Cooking at the Cottage

Wooden kitchen utensilsI love to cook. I’ve avoided doing it professionally for most of my life, because I don’t like to associate it with stress. When at home, I find it to be a relaxing process, relieving my mind from any anxieties. Like so many hobbies, there’s gratification to be felt in a controlled and creative process contrary to so many unpredictable factors in everyday life. I wish more people could get the same satisfaction I do from making food, but so many people grew up without the guidance necessary to feel confident in approaching the skill.

“We’ve found that there’s probably two generations who were never taught to cook by their family,” says Linda Kunz Bayens, who co-owns Cooking at the Cottage with her husband Mark. Since 2010, they’ve run this establishment in St. Matthews’ Vogue Center on Lexington Road. It is a retailer cookware store and a learning center for anyone curious about cooking or baking. They offer classes and demonstrations led by guest chefs from Sullivan University and some of the area’s most prestigious restaurants.

Kunz Bayens is a full-time realtor for RE/MAX who makes time for this business. She came from a restaurant-owning family but wasn’t interested in allowing that taxing business into her life. She took cooking classes for over 30 years, until places that offered them became hard to find in Louisville. That was when she and her husband decided to open this place, welcoming people to learn about food without having to enroll in culinary school.

“We have people of all levels,” says Kunz Bayens. “We have the person who has never cooked in their life to people who are just fantastic cooks who just want to learn more and delve in a new area or subject.”

The place is know for its “Date Night” courses, where couples are provided gas burners and portioned ingredients while a chef guides them through the cooking process. “There are people who come rather than going out to dinner because they’re learning something,” says Kunz Bayens. “They’re having a wonderful restaurant-style meal and getting their cooking questions answered.”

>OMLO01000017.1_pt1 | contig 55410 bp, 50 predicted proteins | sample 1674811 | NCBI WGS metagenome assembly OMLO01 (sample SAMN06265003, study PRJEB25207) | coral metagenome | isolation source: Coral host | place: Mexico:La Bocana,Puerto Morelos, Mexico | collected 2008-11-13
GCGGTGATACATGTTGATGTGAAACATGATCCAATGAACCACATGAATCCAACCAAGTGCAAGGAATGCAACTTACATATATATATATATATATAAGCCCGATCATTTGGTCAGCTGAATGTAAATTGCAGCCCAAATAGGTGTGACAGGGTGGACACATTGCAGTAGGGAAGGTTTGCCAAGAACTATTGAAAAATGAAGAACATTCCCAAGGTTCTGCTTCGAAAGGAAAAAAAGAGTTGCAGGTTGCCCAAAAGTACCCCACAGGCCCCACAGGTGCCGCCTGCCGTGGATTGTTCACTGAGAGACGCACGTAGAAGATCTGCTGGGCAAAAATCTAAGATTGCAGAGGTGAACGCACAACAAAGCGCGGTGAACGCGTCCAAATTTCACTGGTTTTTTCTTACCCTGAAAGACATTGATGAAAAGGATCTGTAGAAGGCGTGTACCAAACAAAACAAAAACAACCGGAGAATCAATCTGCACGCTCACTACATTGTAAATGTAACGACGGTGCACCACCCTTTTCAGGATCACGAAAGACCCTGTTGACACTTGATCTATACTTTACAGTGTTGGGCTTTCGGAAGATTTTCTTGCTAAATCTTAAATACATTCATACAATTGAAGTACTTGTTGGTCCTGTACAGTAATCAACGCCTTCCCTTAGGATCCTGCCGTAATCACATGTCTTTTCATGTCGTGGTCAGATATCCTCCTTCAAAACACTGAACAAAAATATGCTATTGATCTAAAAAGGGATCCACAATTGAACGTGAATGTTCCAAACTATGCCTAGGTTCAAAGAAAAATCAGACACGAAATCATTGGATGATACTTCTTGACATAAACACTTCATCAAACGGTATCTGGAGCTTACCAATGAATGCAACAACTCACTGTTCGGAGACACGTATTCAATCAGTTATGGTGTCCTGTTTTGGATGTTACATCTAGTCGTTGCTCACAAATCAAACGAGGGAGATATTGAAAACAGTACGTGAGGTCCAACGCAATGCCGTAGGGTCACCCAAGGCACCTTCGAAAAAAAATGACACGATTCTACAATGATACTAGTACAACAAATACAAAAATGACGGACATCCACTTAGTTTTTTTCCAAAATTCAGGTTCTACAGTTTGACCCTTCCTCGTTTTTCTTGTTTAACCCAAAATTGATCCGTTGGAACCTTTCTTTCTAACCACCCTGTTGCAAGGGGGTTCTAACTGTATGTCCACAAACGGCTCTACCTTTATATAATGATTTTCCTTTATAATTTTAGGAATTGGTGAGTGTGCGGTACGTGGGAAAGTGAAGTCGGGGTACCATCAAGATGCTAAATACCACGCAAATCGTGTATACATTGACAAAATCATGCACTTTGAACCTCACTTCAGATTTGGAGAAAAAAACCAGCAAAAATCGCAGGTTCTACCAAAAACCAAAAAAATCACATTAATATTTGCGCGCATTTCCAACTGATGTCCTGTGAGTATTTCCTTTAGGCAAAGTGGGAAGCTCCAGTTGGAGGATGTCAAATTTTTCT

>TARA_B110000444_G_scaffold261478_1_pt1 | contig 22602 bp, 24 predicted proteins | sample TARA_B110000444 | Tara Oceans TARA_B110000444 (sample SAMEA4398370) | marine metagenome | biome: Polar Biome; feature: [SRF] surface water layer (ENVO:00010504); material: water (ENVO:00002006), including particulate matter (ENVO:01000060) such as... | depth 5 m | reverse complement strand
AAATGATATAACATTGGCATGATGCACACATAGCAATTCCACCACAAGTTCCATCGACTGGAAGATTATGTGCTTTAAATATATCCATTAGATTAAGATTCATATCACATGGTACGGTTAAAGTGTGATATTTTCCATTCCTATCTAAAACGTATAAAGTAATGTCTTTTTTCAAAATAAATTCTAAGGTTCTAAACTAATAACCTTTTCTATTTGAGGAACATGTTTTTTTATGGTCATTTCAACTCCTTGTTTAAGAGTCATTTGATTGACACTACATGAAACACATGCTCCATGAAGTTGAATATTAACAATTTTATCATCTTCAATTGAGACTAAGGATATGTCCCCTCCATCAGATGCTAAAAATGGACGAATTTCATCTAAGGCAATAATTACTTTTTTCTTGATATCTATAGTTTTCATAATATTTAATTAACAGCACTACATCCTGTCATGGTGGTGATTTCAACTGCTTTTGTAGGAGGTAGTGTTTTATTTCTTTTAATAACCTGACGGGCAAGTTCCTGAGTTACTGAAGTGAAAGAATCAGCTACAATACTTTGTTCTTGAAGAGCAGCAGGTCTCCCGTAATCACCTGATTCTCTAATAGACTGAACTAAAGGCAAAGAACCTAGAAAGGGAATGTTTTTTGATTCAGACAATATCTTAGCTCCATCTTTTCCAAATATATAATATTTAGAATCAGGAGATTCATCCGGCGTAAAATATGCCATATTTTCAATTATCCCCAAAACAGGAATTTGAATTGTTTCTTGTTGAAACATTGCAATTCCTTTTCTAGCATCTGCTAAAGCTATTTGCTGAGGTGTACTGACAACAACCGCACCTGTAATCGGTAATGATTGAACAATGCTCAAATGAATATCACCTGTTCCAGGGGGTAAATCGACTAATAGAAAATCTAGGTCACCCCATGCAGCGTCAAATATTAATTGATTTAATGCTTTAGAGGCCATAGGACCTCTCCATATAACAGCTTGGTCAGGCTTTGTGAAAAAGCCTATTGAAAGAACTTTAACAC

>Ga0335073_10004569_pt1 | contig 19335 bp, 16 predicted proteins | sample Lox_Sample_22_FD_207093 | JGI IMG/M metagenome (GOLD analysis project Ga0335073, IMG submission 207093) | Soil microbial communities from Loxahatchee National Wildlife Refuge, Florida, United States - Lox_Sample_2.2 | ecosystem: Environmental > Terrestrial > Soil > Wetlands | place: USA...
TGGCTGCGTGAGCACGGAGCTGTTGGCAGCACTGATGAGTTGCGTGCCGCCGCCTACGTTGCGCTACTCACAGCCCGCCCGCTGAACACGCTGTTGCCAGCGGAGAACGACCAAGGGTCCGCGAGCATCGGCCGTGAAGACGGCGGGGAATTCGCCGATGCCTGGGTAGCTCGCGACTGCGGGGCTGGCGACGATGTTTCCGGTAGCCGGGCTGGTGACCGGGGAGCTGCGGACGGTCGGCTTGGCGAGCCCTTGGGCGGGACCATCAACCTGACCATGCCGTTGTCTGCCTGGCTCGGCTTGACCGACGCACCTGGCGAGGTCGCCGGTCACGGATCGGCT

I chose to attend Brad Dillon’s “No-Knead Artisan Bread” demonstration, since baking is a relatively new thing for me. The room was filled with a wide age-range of men and women, watching a bread-making process, which requires more patience than work, to produce its beautiful results.

In the two-and-a-half hour class, we got to see how the dough is prepared before its 12 hour rise and then we got to see the benefits of using a Dutch oven for the baking process, along with tasty rolls on a sheet pan. A large tilted mirror and HD monitor are suspended from above to make the chef’s undertaking more clear to those in attendance.

Dillon is a lawyer specializing in environmental cases, who came upon bread-making only eight years ago and has stuck with it, lending his familiarity with live public speaking to tell others how he makes his brand of exquisite breads. “…I knew nothing,” he says in reference to when he started, empathizing with others who are curious about his trade. “I always presume that everybody else knows nothing and if they know more, good for them, but they’re going to come along, and they might pick up something along the way.”

During the demonstration, we were provided complimentary coffee, wine, and fair portions of Brad’s breads with cheese and dates. I was glad I’d had a light breakfast. The unquestionable benefit to a hands-on interactive demonstration is the added value that online research – and even visually mouthwatering cooking shows – cannot provide. Seeing is one thing, but smelling and tasting is another. Being in the actual presence of food being cooked gives you a real sense of when something is being done right. It makes it more inspiring to try it yourself later. And yes, I took home Brad’s recipes and picked up some whole-wheat flour with a plan to have some outrageously tasty sandwiches this week.

Considering how often I like to keep my cooking hobby a private learning experience, venturing out to learn something new with a group of enthusiastic people was a rewarding experience, and one I recommend, especially to those who want to start learning what’s possible in their own kitchen. VT

To check on upcoming classes, go to for schedule info. Gift cards are for sale as well.